I admire Mexico (just not when play them). :)

  7. John Sabala replied, October 17, 2021 at 2:54 p.m.

      Joe, I concur with you as the coaching line-ups, tactics and adjsutments during the game will be pivotal for the outcome.  If the players get a crap tactical plan, it will be quite difficult to win and GB has shown his ineptitude on far too many occasions.  It is possible to get a result with the exceptional talent on the field.  You see top flight clubs come out with a poor plan in a match and get beat rather easily.  I did more research into available coaches at the time GB was hired......there is no way to not believe GB Berhalter's brother (Jay) influenced this hiring decision.  There were far more qualified coaches with real internataional and world cup experience out there.  

    Frank we see that GB will keep us from becoming a great team.  The writing is on the wall because he does not possess the necessary skills or experience to raise a team to the next level.  He is an MLS product plain and simple......I don't see GB getting buy in from the European players who train with superior coaches on a daily basis.  The US would have better off going with Tab Ramos since he knows the player pools better than just about anyone having coached so many US Youth teams and has done well at the Youth World Cups.  He does not need MLS club experience to run the senior team.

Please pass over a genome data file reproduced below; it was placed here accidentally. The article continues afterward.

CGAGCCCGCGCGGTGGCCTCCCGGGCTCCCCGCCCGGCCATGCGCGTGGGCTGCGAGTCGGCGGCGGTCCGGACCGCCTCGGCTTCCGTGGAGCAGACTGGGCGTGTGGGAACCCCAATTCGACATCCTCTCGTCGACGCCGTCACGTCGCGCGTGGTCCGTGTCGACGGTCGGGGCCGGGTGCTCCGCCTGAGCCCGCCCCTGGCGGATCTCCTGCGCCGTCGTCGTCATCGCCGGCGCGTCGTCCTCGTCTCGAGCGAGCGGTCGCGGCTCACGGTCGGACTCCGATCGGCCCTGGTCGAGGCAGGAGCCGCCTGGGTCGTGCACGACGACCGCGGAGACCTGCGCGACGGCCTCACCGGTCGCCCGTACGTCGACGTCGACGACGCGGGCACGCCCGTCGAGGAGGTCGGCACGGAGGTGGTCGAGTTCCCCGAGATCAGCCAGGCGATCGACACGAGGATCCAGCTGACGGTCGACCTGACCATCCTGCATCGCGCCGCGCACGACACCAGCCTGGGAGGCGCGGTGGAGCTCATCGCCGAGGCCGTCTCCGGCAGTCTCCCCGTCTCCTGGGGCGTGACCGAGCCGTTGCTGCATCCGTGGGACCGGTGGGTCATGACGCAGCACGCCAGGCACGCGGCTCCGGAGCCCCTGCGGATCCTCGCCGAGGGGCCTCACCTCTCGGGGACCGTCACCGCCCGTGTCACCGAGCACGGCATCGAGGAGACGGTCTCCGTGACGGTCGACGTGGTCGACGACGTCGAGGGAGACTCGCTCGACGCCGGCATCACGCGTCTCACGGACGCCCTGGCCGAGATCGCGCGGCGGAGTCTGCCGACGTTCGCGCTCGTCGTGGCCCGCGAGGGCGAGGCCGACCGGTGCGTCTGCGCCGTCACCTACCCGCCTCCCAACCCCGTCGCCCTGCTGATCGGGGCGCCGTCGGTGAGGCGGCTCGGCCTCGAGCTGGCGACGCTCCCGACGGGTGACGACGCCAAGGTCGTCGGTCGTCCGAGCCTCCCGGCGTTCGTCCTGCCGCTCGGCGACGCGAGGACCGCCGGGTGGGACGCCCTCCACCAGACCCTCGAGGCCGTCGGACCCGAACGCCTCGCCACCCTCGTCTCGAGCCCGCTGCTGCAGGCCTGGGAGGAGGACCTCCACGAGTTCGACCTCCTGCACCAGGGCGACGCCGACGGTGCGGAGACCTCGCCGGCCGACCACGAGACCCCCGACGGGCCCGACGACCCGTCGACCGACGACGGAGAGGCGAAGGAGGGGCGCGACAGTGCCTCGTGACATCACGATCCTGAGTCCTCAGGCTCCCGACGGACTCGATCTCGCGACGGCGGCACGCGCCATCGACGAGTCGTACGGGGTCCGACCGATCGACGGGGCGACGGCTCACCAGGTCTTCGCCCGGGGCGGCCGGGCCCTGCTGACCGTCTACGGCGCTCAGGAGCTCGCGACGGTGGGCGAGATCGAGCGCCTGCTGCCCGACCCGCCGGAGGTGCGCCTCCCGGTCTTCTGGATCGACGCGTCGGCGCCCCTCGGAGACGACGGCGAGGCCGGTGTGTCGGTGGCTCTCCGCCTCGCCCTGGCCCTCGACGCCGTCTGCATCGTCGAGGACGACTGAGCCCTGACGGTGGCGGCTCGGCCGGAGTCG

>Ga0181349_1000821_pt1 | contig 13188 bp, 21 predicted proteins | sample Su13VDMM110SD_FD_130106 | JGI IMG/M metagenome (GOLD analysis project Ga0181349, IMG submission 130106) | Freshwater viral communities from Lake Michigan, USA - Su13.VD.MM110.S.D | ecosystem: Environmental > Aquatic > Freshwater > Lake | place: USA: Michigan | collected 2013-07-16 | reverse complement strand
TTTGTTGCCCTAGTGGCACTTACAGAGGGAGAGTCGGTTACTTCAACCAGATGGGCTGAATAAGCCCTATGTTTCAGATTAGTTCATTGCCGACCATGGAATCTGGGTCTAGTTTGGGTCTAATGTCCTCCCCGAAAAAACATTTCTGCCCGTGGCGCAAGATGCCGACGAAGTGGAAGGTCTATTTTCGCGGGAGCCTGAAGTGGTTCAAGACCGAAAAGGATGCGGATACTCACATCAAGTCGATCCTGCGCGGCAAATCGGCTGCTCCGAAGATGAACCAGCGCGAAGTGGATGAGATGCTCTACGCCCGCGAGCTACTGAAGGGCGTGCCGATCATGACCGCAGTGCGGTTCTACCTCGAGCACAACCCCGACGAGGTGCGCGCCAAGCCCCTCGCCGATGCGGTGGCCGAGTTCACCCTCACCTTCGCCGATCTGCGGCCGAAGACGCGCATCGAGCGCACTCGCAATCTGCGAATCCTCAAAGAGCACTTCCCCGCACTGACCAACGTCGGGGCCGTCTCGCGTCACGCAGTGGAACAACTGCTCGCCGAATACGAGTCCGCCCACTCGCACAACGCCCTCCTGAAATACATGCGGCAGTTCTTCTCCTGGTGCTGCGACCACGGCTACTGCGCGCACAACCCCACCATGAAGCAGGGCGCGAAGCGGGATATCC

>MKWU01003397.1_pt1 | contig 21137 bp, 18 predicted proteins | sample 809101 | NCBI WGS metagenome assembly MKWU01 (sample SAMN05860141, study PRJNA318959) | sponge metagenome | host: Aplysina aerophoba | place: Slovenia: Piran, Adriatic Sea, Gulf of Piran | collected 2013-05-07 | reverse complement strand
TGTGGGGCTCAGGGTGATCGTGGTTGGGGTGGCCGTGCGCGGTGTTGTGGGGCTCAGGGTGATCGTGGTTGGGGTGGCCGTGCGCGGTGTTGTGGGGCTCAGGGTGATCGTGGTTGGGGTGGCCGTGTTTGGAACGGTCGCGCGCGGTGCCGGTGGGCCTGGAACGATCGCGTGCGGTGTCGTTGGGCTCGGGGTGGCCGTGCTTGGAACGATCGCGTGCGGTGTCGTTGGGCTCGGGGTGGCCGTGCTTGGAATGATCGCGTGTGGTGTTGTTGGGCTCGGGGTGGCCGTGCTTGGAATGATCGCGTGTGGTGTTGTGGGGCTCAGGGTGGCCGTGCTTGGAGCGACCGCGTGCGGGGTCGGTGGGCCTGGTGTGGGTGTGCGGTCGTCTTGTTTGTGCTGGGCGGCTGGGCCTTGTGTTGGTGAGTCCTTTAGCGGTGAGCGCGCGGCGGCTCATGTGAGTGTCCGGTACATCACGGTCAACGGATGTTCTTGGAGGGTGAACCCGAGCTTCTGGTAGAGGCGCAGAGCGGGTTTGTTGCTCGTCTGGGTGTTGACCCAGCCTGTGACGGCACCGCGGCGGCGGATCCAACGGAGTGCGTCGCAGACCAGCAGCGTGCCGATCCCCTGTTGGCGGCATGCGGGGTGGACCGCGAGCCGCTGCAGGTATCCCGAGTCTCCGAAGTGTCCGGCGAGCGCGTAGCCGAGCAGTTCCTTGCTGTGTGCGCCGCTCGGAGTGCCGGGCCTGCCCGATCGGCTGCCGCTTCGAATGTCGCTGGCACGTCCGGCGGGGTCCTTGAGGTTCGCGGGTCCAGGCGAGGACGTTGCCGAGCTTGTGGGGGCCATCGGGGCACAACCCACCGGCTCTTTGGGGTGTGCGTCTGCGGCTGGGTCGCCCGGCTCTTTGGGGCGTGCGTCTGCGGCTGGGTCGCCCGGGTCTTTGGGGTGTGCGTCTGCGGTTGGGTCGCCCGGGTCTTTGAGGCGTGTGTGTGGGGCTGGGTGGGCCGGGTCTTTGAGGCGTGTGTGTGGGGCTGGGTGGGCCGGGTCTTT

8. Alex Michalakos, October 15, 2021 at 2:30 p.m.

    Most of the time the players seem to care much more about keeping possession than about trying to score--and they don't have an plan of how to do it. Short on complex ideas? You can't go wrong with the old English  model of getting to the endline and hitting a low (or high) cross--you'll get a corner, an own goal, or a chance on goal. If you can't play with a #10 in the modern game (supposedly) and you prefer McKennie bouncing around, you have to to be focused on getting some crosses in. We do have speed (sorry, 'pace').

    But thank goodness we've gotten somehat free of the recent worldwide plague of having your goalkeeper repeatedly ping the ball around to his defenders within 20 yards of his goal while four opponents press 3 defenders. We all can see that eventually a mistake will be made and lead to a goal--and to gain what?  10 yards?  So again, other than passing the ball around like a keep-away drill, what's the plan to score goals?